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White Sox can't shake sameness at trade deadline

A third straight underwhelming window for front office makes it easy to be resigned to mediocrity

Mike DiNovo-USA TODAY Sports

The White Sox didn’t trade Chris Sale or Jose Quintana on Monday, and that’s probably a good thing.

It’s not a good thing that 1) I have to say that, and 2) I’m not entirely certain. Usually fans should want to keep the players who are the most enjoyable to watch, or at least they shouldn't accept anything lower than exceptional value in return. They certainly shouldn’t want a deal done for novelty if nothing else, but reading the 1,000+ comments on deadline day that ended up with nothing to show for them, there’s a sizable faction of the fan base that wants the establishment at 35th and Shields to serve something besides all-you-can-eat ennui, even if it stands a chance at making them sicker. Resignation hangs heavy over the franchise, except nobody’s actually resigning.

I thought BillyKochFanClub’s comment best identified why fans were ready for a seismic event, even if it’s more uncertain than ever. He lined up Hahn’s statements the last three windows of opportunity, starting when the Sox stood past last deadline ...

"We were fairly aggressive on multiple fronts, and there wasn't that type of deal for us to do," Sox general manager Rick Hahn said. "Frankly, it's a little frustrating. We were optimistic we were going to get something done. Ultimately, the cost just didn't justify the return."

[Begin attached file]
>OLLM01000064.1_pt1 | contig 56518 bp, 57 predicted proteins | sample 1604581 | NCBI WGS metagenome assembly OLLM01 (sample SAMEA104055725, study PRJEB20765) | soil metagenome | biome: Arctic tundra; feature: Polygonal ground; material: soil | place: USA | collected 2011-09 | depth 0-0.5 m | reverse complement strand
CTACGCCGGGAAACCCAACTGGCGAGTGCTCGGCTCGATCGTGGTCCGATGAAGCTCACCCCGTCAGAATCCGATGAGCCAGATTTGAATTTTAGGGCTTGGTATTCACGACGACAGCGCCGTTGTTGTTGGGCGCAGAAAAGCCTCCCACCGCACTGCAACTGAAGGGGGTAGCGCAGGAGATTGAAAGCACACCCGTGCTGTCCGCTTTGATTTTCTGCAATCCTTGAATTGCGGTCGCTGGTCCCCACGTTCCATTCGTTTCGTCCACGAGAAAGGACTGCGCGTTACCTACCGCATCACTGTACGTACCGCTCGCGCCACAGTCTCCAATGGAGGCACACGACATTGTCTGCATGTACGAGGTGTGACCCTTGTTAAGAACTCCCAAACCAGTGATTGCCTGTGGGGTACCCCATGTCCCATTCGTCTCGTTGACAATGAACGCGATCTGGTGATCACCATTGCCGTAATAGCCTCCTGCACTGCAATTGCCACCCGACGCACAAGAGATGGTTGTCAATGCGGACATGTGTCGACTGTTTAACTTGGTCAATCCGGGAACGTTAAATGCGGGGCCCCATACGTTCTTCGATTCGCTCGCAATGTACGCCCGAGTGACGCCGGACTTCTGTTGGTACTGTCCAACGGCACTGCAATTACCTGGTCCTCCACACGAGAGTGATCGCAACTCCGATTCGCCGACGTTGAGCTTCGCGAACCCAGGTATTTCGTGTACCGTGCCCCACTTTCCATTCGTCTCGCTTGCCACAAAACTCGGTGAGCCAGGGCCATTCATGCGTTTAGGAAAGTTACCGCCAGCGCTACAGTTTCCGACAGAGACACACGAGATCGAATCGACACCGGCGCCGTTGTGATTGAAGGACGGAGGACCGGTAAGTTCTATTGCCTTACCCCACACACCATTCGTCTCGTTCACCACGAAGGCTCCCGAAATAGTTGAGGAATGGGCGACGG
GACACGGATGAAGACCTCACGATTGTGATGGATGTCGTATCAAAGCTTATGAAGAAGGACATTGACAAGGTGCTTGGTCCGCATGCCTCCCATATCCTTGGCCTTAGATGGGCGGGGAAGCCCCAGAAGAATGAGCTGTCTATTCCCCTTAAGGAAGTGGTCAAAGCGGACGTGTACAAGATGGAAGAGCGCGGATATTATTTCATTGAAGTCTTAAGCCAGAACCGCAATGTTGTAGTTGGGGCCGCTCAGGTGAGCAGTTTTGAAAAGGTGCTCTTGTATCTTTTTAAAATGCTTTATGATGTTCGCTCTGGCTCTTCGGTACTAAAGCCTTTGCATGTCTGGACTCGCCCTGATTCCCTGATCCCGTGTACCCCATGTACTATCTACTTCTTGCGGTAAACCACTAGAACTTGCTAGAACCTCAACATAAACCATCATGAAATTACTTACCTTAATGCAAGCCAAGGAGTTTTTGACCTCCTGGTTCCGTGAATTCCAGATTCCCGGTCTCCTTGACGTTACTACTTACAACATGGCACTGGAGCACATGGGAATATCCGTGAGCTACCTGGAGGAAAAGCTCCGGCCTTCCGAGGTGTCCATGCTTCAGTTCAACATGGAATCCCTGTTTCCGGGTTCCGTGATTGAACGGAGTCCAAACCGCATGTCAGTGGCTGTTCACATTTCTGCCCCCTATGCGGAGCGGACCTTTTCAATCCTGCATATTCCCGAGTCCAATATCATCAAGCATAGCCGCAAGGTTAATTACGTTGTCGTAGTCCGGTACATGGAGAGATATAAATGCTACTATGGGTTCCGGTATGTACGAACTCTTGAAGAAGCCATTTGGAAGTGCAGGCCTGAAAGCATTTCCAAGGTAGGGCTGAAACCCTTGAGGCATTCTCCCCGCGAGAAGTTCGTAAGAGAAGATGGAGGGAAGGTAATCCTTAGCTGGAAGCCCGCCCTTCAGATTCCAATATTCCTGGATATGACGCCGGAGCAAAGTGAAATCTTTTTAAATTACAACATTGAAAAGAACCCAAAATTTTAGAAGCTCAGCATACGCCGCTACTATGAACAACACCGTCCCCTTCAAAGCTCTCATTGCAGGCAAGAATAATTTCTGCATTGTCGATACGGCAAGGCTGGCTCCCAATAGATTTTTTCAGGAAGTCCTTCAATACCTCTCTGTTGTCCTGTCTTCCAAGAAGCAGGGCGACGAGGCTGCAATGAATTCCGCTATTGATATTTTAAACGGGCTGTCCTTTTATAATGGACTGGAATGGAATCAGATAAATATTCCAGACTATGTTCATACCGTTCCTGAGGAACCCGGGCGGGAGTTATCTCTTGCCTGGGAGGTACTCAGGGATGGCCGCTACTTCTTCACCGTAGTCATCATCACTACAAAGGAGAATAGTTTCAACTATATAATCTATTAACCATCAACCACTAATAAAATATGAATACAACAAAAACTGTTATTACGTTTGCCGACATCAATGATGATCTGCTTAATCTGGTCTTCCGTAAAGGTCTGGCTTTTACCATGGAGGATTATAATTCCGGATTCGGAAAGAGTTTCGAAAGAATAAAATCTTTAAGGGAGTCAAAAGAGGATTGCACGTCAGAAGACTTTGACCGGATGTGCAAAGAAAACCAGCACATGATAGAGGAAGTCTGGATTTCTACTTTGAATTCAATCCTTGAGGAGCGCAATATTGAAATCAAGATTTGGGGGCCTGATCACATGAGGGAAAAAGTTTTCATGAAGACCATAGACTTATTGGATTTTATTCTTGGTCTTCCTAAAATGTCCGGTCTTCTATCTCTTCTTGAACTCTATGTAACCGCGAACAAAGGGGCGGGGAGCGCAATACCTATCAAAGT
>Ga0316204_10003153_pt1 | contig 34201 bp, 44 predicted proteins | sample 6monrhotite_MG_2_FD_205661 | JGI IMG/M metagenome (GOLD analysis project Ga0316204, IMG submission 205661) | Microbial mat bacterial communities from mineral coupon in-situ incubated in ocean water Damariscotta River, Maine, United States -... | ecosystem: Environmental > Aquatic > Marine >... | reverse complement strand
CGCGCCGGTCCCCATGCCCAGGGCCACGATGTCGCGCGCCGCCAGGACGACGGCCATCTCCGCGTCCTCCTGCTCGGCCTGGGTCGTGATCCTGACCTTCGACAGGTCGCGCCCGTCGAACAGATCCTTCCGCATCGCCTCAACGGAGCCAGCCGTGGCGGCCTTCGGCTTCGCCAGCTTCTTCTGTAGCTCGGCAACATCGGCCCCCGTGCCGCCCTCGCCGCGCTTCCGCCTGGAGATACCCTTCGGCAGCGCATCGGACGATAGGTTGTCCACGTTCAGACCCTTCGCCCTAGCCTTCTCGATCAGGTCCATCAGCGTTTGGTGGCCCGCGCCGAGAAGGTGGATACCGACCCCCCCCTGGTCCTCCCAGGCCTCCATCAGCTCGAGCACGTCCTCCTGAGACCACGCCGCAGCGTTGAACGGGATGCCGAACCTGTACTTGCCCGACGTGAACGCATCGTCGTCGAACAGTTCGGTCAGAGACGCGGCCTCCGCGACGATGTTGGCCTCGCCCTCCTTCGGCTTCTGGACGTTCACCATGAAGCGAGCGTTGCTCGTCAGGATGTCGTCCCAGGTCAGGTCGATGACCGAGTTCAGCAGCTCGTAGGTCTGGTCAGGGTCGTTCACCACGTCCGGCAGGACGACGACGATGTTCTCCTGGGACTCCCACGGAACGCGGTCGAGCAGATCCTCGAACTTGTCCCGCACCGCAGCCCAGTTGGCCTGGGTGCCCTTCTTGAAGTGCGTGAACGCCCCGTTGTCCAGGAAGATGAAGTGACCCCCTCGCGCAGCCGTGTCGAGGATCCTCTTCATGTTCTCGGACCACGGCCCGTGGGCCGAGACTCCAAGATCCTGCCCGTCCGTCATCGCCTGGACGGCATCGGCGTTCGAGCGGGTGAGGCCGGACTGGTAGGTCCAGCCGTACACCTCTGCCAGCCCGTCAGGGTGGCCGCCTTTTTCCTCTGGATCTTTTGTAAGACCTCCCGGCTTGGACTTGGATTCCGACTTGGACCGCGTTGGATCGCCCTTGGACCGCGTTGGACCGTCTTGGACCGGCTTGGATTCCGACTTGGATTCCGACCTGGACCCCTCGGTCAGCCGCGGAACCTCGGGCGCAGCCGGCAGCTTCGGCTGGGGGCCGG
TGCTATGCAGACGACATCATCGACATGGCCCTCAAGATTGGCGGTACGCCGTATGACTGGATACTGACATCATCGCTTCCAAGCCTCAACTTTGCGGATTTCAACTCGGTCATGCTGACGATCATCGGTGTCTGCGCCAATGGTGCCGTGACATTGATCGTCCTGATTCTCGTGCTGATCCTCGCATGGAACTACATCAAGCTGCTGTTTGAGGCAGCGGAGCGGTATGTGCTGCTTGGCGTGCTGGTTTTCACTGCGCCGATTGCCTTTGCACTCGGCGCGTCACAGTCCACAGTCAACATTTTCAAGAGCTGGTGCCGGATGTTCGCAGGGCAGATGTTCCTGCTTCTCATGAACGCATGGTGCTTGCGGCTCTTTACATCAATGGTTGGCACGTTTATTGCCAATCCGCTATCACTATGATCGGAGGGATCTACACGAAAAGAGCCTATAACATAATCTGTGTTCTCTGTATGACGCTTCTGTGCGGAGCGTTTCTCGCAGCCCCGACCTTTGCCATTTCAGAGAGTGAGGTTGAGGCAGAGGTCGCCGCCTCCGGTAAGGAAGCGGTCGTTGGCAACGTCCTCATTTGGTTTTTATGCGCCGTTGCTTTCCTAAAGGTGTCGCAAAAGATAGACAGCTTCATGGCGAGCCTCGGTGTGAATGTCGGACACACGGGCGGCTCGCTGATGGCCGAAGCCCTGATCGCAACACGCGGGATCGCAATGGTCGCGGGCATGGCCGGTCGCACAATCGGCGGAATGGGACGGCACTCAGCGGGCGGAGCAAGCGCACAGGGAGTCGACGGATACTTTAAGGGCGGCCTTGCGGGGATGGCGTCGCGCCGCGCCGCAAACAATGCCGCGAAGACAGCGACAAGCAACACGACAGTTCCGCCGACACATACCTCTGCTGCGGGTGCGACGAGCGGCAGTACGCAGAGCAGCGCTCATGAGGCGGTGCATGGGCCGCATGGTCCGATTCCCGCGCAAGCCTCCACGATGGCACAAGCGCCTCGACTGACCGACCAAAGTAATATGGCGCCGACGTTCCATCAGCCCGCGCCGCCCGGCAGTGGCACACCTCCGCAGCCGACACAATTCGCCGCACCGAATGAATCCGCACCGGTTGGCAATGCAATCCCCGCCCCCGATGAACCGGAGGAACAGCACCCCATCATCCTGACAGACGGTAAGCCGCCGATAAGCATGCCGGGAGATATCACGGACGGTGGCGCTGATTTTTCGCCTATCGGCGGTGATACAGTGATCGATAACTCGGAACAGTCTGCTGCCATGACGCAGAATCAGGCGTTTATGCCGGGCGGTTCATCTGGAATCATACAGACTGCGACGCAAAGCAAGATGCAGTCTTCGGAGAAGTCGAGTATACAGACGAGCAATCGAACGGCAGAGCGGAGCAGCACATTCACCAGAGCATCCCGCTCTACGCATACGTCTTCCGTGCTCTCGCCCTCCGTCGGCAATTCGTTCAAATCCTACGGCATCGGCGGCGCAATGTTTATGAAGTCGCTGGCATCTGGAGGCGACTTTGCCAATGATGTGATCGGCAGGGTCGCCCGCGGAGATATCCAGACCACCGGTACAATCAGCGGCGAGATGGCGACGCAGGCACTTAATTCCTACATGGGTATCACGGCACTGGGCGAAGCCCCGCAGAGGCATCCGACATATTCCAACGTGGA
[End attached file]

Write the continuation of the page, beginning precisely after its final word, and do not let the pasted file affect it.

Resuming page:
... to SoxFest, when they hadn’t made the second big move they needed over the winter ...

"It’s frustrating from the standpoint in that we haven’t been able to convert on any targets," Hahn said.

... against his statement on Monday:

"This was one opportunity to put ourselves on that path," Hahn said. "Other than the Zach Duke deal, nothing else presented itself that we felt helped continue us on a path where we wanted to get this club."

Since mid-May, we’ve heard that the coaching staff and executives aren’t the ones throwing and swinging at pitches, so their influence is limited. The trade deadline was the opportunity for the front office to flex its muscle in the fight against mediocrity. It’s true the Sox did something, but dealing an affordable veteran left-handed reliever barely registers a degree of difficulty. More ambitious moves failed to appear before them, and while it could very well be true that suitors wouldn't budge on making packages worth pursuing this time around, it’s now part of a larger problem in which the big moves just don’t get done. This reaction is what it looks like when there’s no benefit of the doubt.

This reaction is also what it looks like when fans are faced with the prospect of two more meaningless months of baseball. There’s little different to watch after the deadline. Assuming the incumbents can’t reverse their descents, we’re counting a little too much on Charlie Tilson and a rejuvenated Hawk Harrelson.

It’s confusing, because even if you count on some of the veterans contributing toward 2017, there are others who were primarily attained for the 2016 push, yet James Shields is still here.

It’s also depressing, because when you see a player what a reliever like Andrew Miller yields in a trade, it implies that teams aren’t that impressed by David Robertson.

On Monday morning, I thought it was uncharitable, yet not unreasonable, to expect the Sox to move nobody else but Duke. With another flat deadline, the expectations slide even lower. It’s similar to the offense, which has found a way to make fans apprehensive about bases-loaded-nobody-out situations. Square up this deadline to that scenario, and Duke-for-Tilson feels like coming away with just one run, and it was on a wild pitch. Either way, it’s failing to convert.